Fed chairman’s gradualist approach about to be tested
Janet Yellen’s succesor Jerome Powell has to deal with stock market volatility and inflation fears
Federal Reserve chairman Jerome Powell.
Federal Reserve chairman Jerome Powell’s embrace of his predecessor’s gradual approach to tightening monetary policy is about to be tested.
Since Mr Powell accepted President Donald Trump’s nomination almost four months ago, the near-term outlook has changed significantly.
Financial volatility has awakened, and a booming stock market has shown it can also go down. A $1.5 trillion tax package is adding stimulus to the US economy at a time of very low unemployment and solid growth, a trend that could red-line demand and kick up a central banker’s worst enemy – inflation. The government wants to test the limits of the world’s appetite for its debt, a boost in supply that’s putting upward pressure on market interest rates.
For Mr Powell, who delivers his first congressional testimony as Fed chairman on Tuesday, there’s suddenly a lot more political and economic risks testing the new leader from the outset.
“In this environment, you will have more combativeness between fiscal and monetary policy,” said Diane Swonk, chief economist at Grant Thornton in Chicago. “Debt-financed fiscal stimulus is hitting the accelerator on growth at the very moment the Fed was attempting to tap on the brakes.”
Former Fed chair Janet Yellen pursued a policy of ultra-patience, letting the economy work through headwinds of tight credit and weak confidence. She raised benchmark lending rate just five times over her four-year tenure. She also exploited a period of low inflation to test the limits of labour market slack.
The margin Powell faces to continue to run the economy hot is slimmer. The unemployment rate was 4.1 per cent last month and forecasters expect it to drop below 4 per cent this year. The debate inside the Fed will intensify over the pace of tightening. Policy makers penciled in three hikes in December, but just a few weeks later they boosted their outlook for growth, according to minutes from the January Federal Open Market Committee meeting.
FOMC participants “anticipated that the rate of economic growth in 2018 would exceed their estimates of its sustainable longer-run pace and that labor market conditions would strengthen further,” according to the minutes released February 21st.
Because his testimony is happening before the FOMC formally updates its forecast next month, Mr Powell will have to manage the tension between an upgraded economic outlook and a policy path that is still stuck at three hikes from December, said former Fed governor Laurence Meyer. Firms such as JPMorgan Chase , Goldman Sachs . and Mr Meyer’s own policy analysis firm predict the central bank will hike four times this year.
“He has to say that the economy is stronger than expected, that fiscal stimulus is adding to that strength, and that unemployment will fall more than expected,” Mr Meyer said. “The tension is that the policy guidance, including in the January minutes, seems out of date and out of line with the evolving outlook.”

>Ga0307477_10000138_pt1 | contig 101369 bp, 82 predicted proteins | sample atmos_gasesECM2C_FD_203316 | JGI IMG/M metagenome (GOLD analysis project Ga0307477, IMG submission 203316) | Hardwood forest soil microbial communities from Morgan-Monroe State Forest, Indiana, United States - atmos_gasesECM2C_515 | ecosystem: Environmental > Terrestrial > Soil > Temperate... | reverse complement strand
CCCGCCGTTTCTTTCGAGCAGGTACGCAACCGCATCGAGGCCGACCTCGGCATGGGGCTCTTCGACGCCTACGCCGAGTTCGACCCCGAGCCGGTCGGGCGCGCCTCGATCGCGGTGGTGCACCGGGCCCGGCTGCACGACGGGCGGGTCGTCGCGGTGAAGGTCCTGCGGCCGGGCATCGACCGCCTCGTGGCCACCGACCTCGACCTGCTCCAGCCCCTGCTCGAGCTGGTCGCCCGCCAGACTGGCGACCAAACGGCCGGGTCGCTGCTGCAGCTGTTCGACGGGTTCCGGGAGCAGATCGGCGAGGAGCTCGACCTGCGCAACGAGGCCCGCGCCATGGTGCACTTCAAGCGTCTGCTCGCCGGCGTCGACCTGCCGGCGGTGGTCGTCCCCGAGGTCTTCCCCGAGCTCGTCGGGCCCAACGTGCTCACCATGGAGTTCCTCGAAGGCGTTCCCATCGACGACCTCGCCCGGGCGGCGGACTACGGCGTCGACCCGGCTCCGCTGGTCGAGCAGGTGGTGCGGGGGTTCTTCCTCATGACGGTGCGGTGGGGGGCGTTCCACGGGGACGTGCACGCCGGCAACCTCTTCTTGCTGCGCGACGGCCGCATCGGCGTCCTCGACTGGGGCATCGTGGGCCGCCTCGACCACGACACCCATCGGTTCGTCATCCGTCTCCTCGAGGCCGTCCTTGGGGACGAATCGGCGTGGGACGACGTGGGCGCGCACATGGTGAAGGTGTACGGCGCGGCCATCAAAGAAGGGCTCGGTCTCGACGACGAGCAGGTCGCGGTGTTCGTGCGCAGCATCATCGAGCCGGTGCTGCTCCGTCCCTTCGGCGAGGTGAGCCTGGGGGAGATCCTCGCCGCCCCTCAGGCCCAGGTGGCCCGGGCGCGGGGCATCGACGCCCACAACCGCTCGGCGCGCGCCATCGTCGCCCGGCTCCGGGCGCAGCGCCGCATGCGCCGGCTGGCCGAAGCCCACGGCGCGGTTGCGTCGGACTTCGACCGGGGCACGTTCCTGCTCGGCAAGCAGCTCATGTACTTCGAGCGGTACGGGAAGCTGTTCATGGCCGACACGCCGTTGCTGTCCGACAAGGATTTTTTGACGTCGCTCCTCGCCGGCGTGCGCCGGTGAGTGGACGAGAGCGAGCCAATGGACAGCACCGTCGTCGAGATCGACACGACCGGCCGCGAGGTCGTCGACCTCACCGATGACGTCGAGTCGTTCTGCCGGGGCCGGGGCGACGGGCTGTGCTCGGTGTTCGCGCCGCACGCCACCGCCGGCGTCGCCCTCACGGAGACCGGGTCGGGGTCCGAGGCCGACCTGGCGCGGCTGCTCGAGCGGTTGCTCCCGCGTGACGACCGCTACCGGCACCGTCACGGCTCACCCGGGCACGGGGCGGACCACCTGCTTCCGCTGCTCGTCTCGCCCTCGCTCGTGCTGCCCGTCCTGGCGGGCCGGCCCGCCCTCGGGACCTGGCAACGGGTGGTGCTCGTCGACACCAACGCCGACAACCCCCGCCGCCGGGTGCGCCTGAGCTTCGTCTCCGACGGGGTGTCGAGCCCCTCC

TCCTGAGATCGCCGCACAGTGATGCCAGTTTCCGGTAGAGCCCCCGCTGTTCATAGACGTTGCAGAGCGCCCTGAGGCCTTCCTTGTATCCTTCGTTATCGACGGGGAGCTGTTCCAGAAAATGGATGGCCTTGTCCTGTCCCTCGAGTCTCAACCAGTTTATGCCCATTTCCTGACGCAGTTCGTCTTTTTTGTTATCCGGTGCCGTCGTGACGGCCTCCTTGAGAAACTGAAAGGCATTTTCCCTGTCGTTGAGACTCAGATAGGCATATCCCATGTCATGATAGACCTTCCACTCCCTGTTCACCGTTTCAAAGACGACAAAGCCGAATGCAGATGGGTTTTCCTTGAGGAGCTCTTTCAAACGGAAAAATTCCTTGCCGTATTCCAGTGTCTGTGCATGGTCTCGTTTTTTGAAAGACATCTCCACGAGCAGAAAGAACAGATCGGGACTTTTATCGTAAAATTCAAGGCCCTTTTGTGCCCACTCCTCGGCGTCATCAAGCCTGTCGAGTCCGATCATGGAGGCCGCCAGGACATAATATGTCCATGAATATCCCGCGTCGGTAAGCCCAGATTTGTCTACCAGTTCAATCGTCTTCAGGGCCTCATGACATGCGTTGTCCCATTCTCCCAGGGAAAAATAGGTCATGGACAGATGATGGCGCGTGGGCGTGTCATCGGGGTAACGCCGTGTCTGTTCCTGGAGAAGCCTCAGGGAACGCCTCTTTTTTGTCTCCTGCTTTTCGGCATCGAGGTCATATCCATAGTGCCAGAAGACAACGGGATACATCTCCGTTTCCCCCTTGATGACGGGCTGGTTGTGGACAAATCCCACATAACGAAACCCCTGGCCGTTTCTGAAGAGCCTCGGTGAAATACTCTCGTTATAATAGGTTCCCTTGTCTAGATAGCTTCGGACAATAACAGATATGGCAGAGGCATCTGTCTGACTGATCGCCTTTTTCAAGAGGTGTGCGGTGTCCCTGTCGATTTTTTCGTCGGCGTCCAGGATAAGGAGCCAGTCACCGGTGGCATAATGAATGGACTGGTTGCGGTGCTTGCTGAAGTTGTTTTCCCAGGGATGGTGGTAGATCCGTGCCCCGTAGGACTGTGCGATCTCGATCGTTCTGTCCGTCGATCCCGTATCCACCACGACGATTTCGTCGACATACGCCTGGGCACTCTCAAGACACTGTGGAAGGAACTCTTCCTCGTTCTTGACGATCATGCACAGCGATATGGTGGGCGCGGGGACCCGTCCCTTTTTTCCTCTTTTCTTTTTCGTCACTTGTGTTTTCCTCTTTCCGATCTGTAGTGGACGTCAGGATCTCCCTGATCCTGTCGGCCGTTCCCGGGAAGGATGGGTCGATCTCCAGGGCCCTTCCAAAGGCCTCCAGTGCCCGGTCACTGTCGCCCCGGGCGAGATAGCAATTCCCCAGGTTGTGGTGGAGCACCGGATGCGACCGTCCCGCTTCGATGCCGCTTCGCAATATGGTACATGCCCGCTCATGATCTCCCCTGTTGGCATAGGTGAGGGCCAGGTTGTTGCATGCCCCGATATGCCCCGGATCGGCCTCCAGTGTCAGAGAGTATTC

Indeed, the forecast is more complicated and less certain. Nobody knows, for example, how high market interest rates have to go to attract buyers to fund the increase in government bond issuance. The question for Mr Powell is how to respond to tighter financial conditions and some crowding out of private financing.
If nothing else was changing, the Fed could simply back off the pace of rate hikes for a while as higher financing costs offset fiscal stimulus. Tighter financial conditions would be welcomed.
But the US Congress is adding more demand at a time of the lowest unemployment since 2000, and with some measures of inflation forecast to move higher. The Fed cautioned in its Monetary Policy Report to Congress last Friday that the labor market appeared “near or a little beyond” full employment.
No Fed chief wants to tangle with an administration’s spending plans. But it seems inevitable that Mr Powell is on a collision course with deficit politics. “It puts him in a position of responding to fiscal stimulus,” said UBS economist Robert Martin, whose firm also predicts four hikes this year.
Another political minefield Mr Powell must navigate is the degree to which he buys into the administration’s view that the Republican tax legislation will boost productivity, eventually offsetting the deficit to some extent with higher tax revenue. US. treasury secretary Steven Mnuchin said that “you can have wage inflation and not necessarily have inflation concerns in general.”
For Mr Powell, the biggest challenge in his first year may come down to communication in a time of rising uncertainty. At economic turning points, the committee is often divided, and because consensus is hard to achieve, fuzzy language often results. The Fed’s latest innovation is the word “further” in reference to additional rate increases, which could mean either some more or a lot more.
“The feature of turning points is that they are hard to identify and people disagree,” said Vincent Reinhart, a former Fed policy adviser who is now chief economist at BNY Mellon Asset Management. “How do you corral your colleagues so they tell a consistent story?”
People expecting any greater clarity from Mr Powell on the policy path may be disappointed. He’s not an economist, but a private-sector financier who said in 2016 that “focusing too much on the precise timing of policy moves” may be adding to confusion.
Lou Crandall, chief economist at Wrightson ICAP LLC, said Mr Powell will be wary of putting too much faith in any forecast. “Coming from the business world, you come to the monetary-policy exercise understanding that you live in an uncertain world,” he said.